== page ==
Richard Whittall:

The Globalist's Top Ten Books in 2016: The Turbulent World of Middle East Soccer

Middle East Eye: "

The Turbulent World of Middle East Soccer is one of the weightiest, most revelatory, original and important books written about sport"

“The Turbulent World of Middle East Soccer has helped me immensely with great information and perspective.”

Bob Bradley, former US and Egyptian national coach: "James Dorsey’s The Turbulent World of Middle Eastern Soccer (has) become a reference point for those seeking the latest information as well as looking at the broader picture."
Alon Raab in The International Journal of the History of Sport: “Dorsey’s blog is a goldmine of information.”
Play the Game: "Your expertise is clearly superior when it comes to Middle Eastern soccer."
Andrew Das, The New York Times soccer blog Goal: "No one is better at this kind of work than James Dorsey"
David Zirin, Sports Illustrated: "Essential Reading"
Change FIFA: "A fantastic new blog'

Richard Whitall of A More Splendid Life:
"James combines his intimate knowledge of the region with a great passion for soccer"

Christopher Ahl, Play the Game: "An excellent Middle East Football blog"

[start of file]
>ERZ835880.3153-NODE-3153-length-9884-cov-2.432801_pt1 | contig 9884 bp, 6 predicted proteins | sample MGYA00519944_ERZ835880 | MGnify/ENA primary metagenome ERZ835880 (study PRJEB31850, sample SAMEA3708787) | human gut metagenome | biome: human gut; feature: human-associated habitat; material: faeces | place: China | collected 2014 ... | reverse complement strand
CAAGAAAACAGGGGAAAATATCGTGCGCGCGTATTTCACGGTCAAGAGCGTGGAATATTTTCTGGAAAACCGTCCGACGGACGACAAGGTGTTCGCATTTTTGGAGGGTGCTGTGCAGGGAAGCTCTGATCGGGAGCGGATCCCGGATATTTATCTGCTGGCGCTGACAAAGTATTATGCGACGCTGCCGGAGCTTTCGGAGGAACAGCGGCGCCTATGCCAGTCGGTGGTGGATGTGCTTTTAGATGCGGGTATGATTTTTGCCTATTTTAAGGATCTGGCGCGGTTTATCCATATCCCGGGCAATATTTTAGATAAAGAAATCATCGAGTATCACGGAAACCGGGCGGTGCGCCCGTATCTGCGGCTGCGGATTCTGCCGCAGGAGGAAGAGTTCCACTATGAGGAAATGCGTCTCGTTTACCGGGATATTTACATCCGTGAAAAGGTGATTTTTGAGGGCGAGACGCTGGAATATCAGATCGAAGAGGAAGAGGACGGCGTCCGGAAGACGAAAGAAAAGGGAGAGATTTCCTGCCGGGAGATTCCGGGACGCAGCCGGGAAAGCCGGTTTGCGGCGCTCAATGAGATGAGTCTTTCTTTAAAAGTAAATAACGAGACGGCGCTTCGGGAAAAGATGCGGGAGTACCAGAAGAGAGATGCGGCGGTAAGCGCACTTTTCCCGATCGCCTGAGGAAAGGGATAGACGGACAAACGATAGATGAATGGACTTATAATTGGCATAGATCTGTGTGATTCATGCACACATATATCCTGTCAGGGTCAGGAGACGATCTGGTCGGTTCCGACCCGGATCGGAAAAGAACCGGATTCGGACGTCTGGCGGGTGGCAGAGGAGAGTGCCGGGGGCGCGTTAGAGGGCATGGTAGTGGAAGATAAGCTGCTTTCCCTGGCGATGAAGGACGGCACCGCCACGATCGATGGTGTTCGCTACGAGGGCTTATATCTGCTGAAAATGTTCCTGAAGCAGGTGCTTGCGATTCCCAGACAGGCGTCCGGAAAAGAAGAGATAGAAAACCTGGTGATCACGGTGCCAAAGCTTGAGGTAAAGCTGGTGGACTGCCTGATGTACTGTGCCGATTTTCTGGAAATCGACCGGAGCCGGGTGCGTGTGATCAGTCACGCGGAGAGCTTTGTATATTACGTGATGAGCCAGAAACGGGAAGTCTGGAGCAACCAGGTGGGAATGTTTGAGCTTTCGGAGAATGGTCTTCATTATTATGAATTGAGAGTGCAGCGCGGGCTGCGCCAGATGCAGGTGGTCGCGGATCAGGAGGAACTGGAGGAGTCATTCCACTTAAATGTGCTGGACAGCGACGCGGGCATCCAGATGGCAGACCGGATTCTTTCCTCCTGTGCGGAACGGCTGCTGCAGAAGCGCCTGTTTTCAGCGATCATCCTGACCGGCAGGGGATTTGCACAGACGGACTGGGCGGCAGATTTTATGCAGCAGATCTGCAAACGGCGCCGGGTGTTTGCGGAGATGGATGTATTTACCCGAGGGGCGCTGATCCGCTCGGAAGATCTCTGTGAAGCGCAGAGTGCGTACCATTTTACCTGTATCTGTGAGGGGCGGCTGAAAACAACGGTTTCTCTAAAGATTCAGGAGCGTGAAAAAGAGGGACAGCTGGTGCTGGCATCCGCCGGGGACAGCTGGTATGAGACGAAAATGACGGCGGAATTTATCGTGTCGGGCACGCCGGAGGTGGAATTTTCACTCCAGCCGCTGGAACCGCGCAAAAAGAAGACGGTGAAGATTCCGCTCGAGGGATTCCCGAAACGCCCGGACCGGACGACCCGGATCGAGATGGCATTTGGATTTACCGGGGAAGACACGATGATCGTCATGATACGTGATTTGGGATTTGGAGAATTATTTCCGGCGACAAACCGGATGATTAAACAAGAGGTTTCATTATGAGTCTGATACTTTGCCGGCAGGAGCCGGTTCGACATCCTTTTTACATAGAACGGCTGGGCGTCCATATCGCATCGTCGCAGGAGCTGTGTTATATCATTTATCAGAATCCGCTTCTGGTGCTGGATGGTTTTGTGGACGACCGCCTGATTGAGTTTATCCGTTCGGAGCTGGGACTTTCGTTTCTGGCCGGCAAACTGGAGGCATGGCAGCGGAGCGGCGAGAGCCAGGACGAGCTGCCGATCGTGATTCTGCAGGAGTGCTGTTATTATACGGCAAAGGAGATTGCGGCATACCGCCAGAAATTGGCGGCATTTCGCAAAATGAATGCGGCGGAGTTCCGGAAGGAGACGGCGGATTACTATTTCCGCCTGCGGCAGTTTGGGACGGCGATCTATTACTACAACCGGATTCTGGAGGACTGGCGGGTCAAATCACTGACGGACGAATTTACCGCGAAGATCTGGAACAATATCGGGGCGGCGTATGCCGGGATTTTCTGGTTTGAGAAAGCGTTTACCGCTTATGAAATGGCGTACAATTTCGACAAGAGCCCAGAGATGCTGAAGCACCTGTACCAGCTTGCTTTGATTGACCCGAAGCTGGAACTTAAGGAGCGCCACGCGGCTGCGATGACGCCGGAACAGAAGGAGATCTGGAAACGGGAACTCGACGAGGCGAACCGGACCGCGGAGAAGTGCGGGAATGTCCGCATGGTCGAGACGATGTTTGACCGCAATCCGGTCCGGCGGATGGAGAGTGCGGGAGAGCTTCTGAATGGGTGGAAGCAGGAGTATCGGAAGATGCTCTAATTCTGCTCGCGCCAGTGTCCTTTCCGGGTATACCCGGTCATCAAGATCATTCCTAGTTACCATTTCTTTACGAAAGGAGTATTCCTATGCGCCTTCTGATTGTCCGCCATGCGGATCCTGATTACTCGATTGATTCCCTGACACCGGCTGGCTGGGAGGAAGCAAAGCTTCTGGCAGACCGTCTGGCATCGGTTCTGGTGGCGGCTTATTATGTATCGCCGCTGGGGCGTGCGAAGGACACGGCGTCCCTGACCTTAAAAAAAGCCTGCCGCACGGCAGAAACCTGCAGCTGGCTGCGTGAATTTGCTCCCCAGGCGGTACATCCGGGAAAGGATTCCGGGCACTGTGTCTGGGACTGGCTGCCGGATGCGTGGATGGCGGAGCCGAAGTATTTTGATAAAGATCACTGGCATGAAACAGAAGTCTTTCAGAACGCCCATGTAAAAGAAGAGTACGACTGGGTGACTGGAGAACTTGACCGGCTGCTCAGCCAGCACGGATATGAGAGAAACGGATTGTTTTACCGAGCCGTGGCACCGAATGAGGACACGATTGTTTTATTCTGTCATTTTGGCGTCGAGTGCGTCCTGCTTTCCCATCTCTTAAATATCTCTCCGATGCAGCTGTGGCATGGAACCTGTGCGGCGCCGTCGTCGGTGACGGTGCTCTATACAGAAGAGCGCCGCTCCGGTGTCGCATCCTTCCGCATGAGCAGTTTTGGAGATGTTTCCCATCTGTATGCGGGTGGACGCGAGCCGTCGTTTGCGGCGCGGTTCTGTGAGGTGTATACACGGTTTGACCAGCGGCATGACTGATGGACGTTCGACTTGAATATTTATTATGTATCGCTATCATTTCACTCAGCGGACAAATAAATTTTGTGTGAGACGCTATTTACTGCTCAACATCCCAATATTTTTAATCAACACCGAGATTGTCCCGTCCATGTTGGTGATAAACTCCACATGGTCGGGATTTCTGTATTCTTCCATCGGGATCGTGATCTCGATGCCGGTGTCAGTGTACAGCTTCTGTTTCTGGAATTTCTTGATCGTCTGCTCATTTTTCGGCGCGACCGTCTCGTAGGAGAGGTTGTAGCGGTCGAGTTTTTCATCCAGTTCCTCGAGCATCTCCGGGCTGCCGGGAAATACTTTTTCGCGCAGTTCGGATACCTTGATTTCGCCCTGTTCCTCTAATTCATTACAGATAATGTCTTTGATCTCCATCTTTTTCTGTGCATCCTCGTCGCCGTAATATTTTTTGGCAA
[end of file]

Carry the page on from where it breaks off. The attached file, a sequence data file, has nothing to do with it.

James Corbett, Inside World Football

Saturday, February 5, 2011

Egypt Extends Cancellation of Soccer League Indefinitely

The Egyptian Football Association (EFA) Friday extended the cancellation of protest-wracked country’s soccer league indefinitely, saying matches would resume with a "return of stability.''

The EFA initially suspended matches in the last ten days in a bid to prevent the soccer pitch to become a further rallying point for protesters demanding an end to the 30-year rule of Egyptian President Hosni Mubarak.

Supporters of rival Cairo soccer clubs Al Ahly and Al Zamalek have played a key role in the protests.

Anti-government protests sweeping the Middle East and North Africa for the past two month have made soccer league cancellations the region’s flavour of the day.
Libya and Algeria extended their league suspensions indefinitely with anti-government demonstrations planned for February 12 in Algiers and February 17 in Benghazi and Tripoli.

The Algerian Football Federation further announced this week the cancellation of its friendly against Tunisia scheduled for February 5. Weeks of mass demonstrations last month toppled Tunisian President Zine Abedine Ben Ali.

It remained unclear whether Libya will go ahead with plans for a friendly against Morocco scheduled for February 9 in Marrakech.

Morocco has so far been spared the mass protests that elsewhere in the region in demand of improved living standards and economic opportunity, a halt to commodity price hikes and corruption and greater political rights.

The cancellation of Libyan matches was prompted by demonstrations against corruption in public housing in provincial cities and government fears that US diplomatic cables disclosed by Wikileaks, detailing the corruption and decadent lifestyle of the family of Libyan leader Muammar Qadaffi could fuel further protests.

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